In New York, young Flipper plays the gentleman for one day, and goes to see a parade of troopers.
The military procession marches up town, and thence proceeds down the Bowery towards the Battery
Ferdinand perseveringly follows the crowd until the troops arrive at the Battery, where three cheers are given for General Morris.
Being ambitious for office, young Flipper receives the appointment of printer's devil to the Brother Jonathan.
He soon becomes a very interesting and genteel young man.
In making the customary calls on New Years Day, Ferdinand gets somewhat excited with wine.
And going home at night, exceedingly drunk, he makes a great noise at the front door.
The Editor of the Brother Jonathan gives him a good blowing up for his spreeing propensities.
Young Flipper next goes to enjoy the sports of Hoboken.
He soon attempts to renew his New Years acquaintance, but receives" the cut direct" from one of the ladies.
Starting for home, he hears a cry of fire, and goes to assist at the conflagration.
Ferdinand gets badly hurt at the fire, and is put to bed in a strange garret.
One of his sporting friends goes to call the Doctor.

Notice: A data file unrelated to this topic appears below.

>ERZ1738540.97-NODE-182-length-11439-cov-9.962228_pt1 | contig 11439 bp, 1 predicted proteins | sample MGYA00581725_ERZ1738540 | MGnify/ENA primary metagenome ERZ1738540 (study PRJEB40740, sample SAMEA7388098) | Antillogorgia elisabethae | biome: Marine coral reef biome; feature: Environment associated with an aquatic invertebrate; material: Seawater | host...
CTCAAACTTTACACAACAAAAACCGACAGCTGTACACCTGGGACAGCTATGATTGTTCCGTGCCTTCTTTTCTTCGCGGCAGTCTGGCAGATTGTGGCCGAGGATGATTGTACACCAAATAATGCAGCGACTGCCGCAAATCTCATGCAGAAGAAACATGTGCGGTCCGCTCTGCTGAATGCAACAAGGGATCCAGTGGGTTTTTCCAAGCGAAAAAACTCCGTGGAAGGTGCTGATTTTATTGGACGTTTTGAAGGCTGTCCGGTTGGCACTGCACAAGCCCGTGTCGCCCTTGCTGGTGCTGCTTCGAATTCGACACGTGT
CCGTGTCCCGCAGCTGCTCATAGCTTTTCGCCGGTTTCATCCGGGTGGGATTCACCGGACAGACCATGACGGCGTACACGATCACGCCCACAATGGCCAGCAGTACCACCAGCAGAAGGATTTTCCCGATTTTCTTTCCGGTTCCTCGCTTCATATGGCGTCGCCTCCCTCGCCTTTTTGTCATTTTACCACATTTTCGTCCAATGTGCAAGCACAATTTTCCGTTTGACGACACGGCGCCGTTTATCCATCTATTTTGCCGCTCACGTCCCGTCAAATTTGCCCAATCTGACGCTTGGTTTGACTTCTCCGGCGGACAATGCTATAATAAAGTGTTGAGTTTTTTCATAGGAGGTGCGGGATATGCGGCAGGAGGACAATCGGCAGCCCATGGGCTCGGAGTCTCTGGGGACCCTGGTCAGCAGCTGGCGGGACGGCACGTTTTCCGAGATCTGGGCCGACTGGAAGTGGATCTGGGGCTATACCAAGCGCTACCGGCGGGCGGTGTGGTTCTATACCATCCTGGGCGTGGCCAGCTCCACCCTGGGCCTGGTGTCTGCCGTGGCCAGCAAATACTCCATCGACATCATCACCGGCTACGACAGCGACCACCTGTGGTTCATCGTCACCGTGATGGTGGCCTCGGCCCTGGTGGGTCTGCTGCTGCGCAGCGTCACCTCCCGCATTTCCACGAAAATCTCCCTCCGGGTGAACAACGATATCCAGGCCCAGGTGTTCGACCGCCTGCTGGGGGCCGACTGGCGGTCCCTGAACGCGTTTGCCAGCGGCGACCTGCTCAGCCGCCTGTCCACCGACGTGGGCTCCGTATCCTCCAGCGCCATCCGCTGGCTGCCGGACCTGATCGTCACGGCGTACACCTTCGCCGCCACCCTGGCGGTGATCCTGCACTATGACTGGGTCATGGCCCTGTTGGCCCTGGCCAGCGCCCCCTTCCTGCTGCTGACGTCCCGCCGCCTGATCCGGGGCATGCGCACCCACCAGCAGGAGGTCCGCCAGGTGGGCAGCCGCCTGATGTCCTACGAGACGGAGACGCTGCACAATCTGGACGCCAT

The Doctor starts with his saddle bags under his arm.
Meantime a jovial friend calls in to visit the invalid, and the doctor's services are dispensed with.
The retreat of Ferdinand is discovered by a highly inquisitive gentleman.
He and his jovial friend leave immediately, and go to a masked ball.
The ugly looking fellow whom Ferdinand quarreled with at the ball.
The pretty black-ey'd girl that he fell in love with at the ball.
The crowd, on leaving the ball, kept him in the street for half an hour.
Ferdinand attempts to get into an omnibus, but meets a rebuff.
Procuring a horse, he attempts that mode of conveyance. but is again tormented.
Ferdinand is finally successful, and arrives at the home or the pretty black-eyed girl; but he soon finds out that she has already got a lover, and will take little notice of him.
To gain her favor, he sends her a box of rich presents.
This pleases her, and she directs her maid to admit him, blindfolded, to the garden.